The rental car in which we continued our journey from New Mexico, is now being returned after 35 days in our possession. We’ll be sure to notify Enterprise of the punctured tire, which we have been placating for 2 weeks with a daily stop for air at the local gas station. Thankfully, the slab of metal protruding from it, only caused a slow leak and not one that left us on the side of the highway awaiting a tow truck.  I boycotted getting it fixed in a silent protest of sorts. The thought of being stuck in sub zero temperatures near downtown Newark, NJ with two children, was one that sounded rather appealing, compared to that of dealing with yet another vehicle repair.  Judge if you must.

But, it is over…

….albeit the passenger seat headrest  ____Ford promised to order and send within 10 days from the time of our original purchase. That detail was overshadowed by the slightly larger issue of a disintegrating and on-the-verge of exploding engine. But, on the way to Target this evening, my neck grew weary and longed for a cushiony reprieve.  ____Ford got a call from me today requesting it.

I have yet to hear back, but I’m sure I’m on the top of their list.
The name of that list, I shall not say.

But, our car has arrived, making our move across the country officially complete.

Now….let’s get to work!  The cost of the next catastrophe will surely be on US!!!

See?  There I go…being negative again.

Give it time…We’ll figure it out

I scrambled to get out the door this morning for an audition. Isabelle was crying to nurse, Zachary was playing 52 card pick up with my sheet music, and both were slathering yellow and green mucous all over my freshly pressed dress, in their adorable need to be snuggled through their new winter colds.

Just breath, Em. You’ll figure out a rhythm. It’s been less than 2 weeks. I calmed myself with this statement as I drove to the train station.

It all went downhill from there. The place I was originally planning to park, I couldn’t get to because of construction.

Crap. 10 minutes until the train arrives. Ok. I’ll  just pay for the lot next to the station and leave myself more time to figure this out another day.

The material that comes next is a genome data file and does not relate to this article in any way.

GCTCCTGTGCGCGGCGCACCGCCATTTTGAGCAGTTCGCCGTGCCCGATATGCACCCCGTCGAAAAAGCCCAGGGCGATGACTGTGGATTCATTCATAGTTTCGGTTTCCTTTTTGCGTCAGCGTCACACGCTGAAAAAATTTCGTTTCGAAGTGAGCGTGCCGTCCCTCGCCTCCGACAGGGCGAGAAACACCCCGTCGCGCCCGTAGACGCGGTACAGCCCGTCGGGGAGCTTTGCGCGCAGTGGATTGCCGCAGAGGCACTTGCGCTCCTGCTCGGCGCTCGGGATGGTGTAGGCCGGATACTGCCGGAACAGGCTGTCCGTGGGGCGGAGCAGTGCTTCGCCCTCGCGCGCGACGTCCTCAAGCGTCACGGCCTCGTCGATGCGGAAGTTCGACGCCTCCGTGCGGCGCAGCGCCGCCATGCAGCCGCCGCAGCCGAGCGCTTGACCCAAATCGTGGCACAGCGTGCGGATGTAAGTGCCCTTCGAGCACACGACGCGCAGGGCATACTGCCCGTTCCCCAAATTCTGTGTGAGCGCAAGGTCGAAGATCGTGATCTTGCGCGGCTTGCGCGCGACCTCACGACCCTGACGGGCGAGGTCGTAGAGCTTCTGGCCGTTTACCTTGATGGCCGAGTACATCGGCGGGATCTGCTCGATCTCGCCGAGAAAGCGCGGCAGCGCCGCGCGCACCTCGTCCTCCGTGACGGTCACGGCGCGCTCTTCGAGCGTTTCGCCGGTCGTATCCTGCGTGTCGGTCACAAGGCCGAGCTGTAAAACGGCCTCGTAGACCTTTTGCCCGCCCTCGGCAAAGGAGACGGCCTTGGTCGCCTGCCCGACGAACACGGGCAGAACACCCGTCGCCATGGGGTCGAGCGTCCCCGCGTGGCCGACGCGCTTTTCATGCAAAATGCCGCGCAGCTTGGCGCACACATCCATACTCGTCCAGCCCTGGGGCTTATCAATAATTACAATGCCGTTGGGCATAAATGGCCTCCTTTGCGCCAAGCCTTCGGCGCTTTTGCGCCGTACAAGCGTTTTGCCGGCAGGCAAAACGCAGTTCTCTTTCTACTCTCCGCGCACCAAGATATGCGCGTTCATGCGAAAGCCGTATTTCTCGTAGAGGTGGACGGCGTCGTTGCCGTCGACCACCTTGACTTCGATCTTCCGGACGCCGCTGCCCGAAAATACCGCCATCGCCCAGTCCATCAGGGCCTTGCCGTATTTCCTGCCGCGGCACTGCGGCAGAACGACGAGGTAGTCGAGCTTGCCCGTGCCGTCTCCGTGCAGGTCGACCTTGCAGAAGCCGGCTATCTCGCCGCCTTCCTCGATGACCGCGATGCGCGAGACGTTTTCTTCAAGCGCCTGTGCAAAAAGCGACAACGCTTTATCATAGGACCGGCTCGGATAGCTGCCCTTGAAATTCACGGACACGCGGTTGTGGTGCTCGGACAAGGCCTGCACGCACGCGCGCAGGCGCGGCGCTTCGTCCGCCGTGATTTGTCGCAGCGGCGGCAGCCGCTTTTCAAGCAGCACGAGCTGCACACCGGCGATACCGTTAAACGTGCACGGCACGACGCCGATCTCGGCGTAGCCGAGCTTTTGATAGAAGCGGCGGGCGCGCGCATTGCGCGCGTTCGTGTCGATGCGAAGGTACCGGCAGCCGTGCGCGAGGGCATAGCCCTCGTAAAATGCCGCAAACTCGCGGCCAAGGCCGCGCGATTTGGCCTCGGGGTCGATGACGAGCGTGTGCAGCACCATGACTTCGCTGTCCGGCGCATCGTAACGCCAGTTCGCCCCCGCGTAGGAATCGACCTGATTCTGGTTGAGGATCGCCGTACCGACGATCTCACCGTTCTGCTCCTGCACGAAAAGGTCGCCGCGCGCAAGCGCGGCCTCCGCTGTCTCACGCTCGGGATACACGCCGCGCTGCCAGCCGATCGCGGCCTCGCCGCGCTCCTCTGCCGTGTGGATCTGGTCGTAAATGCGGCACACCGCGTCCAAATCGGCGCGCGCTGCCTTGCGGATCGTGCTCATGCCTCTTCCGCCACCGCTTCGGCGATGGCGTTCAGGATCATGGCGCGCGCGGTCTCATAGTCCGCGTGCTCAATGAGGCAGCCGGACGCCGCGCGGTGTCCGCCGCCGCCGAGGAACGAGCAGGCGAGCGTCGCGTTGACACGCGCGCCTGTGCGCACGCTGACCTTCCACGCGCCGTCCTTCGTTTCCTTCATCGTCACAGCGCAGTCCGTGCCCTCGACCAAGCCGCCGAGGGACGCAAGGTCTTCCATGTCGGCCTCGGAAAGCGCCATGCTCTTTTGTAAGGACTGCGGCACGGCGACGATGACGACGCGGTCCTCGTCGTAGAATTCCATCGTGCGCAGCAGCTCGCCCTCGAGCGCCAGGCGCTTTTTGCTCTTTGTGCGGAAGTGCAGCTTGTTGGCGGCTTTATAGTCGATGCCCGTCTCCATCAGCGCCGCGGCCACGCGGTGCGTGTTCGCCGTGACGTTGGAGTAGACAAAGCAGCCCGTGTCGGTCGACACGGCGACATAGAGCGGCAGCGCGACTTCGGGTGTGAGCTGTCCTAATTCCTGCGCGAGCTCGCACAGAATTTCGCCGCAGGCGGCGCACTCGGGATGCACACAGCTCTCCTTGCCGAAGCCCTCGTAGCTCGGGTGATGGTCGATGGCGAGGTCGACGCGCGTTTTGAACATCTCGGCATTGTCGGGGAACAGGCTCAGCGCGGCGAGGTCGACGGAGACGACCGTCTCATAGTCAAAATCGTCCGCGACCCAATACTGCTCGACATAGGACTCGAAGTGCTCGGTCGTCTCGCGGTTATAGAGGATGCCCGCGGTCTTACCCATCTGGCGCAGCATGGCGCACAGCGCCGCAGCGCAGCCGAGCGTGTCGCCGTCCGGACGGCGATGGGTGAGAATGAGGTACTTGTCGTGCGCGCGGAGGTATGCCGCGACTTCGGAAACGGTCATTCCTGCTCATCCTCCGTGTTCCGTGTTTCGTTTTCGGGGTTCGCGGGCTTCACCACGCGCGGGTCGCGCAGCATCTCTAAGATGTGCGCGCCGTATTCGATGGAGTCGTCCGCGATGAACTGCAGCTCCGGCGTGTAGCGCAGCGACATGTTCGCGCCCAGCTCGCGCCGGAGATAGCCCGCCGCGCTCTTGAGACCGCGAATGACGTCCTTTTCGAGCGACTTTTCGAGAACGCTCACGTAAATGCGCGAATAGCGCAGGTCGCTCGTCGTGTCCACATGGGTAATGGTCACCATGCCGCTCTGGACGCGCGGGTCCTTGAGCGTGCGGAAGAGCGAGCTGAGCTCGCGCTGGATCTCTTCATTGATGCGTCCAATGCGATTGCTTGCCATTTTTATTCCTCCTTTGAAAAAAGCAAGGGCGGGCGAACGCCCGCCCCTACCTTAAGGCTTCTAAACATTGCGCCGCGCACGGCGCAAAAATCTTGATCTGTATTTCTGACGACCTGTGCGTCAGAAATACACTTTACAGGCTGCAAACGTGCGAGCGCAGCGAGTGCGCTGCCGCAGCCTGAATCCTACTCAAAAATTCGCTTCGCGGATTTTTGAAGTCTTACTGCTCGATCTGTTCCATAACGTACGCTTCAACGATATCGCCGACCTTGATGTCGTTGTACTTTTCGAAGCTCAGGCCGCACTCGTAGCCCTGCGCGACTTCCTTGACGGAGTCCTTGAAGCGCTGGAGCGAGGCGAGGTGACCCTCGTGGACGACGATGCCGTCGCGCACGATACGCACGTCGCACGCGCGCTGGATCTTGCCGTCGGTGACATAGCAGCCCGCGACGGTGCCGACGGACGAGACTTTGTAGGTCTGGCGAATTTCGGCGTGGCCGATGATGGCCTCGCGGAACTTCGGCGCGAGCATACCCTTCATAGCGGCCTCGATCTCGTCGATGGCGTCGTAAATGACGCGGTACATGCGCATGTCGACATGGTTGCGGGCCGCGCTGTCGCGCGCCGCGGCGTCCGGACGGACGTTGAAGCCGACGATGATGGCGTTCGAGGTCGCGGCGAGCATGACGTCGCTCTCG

I pulled into the lot with 7 minutes to spare, noted my spot number and ran to the pay station.

We have these in LA. Easy.

I put my card in, and punched in the numbers for my space. Nothing. I tried again. INVALID ID. Huh?  Again, I insert my credit card.

Ok. I have cash. Crap. My five dollar bill slid in and was rejected.  How about a One dollar bill?  Nope.  Spit back at me.  Now, down to 3 and a half minutes.

I cannot be late!  Very unprofessional.

A man comes over to help me. Thank God!  Surely, he must know what I’m missing. He fumbles with buttons and has no success. By now, there are 3 people behind me, waiting to use this machine, which I would like to rip out of the ground.  The lovely gentleman behind me, let’s call him “Parking Lot Villain” says, “It’s really not that complicated.”.

“Really?  Why don’t you help me, then, Jackass?!”.

Ok. I didn’t actually say it in those words, but before giving up, and abandoning my vehicle in the lot with no payment, I looked him in the eye and informed him that he could have been nicer. I’m quite certain that he went through his day, burdened with a heavy, guilt ridden heart, and searched his soul for how to draw back the giant ripple of negativity he imparted on society and his fellow-man. Doesn’t everyone do that?

I made it to the platform as the train was entering the station, and boarded with no time to spare. At this point, I was shaking with anger.  Angry with myself for not leaving sooner, with the Parking Lot Villain for being condescending, for the construction that kept me from my original plan, with the pay station for being so freaking complicated, with EVERYTHING UNFAMILIAR!

And that’s what it is. I want to blame these people and things, but it’s just my own unfamiliarity with our new surroundings that is so unsettling.  That, on top of the fact that I’m about to get a 100 dollar parking ticket, making this audition cost me more than its worth.

I sat in my seat and called my husband to vent before going underground en route to Penn Station, and losing service. During the 20 minutes of radio silence, I calmed down and tried to get into a good audition headspace….whatever that means.

The escalator lifted me out of the tunnel at Penn Station, into the biting, frigid wind on 34th street, and my phone chimed with receipt of a voice mail. Steve had bundled up both children during nap time, wrapped Isabelle to his chest, fastened Zachary into the umbrella stroller, and toted them in 25 degree temperatures a mile to the train station.  He arrived just as the meter maid was about to write his ticket.  One dollar and fifty cents saved the day. God bless my husband!

I did not get called back for the show for which I auditioned today.  I don’t know why, but it might have something to do with the fact that I sort of sucked.  I blame Parking Lot Villain.  It never feels good to not get a call-back, but my recovery time would have been much longer had it cost me 100 dollars to attend it in the first place.

As for Parking Lot Villain, I think I’m going to reverse his transgression by going to that lot, and paying for every single vehicle’s space. I’ll get on that just as soon as I learn how to use the darn machine.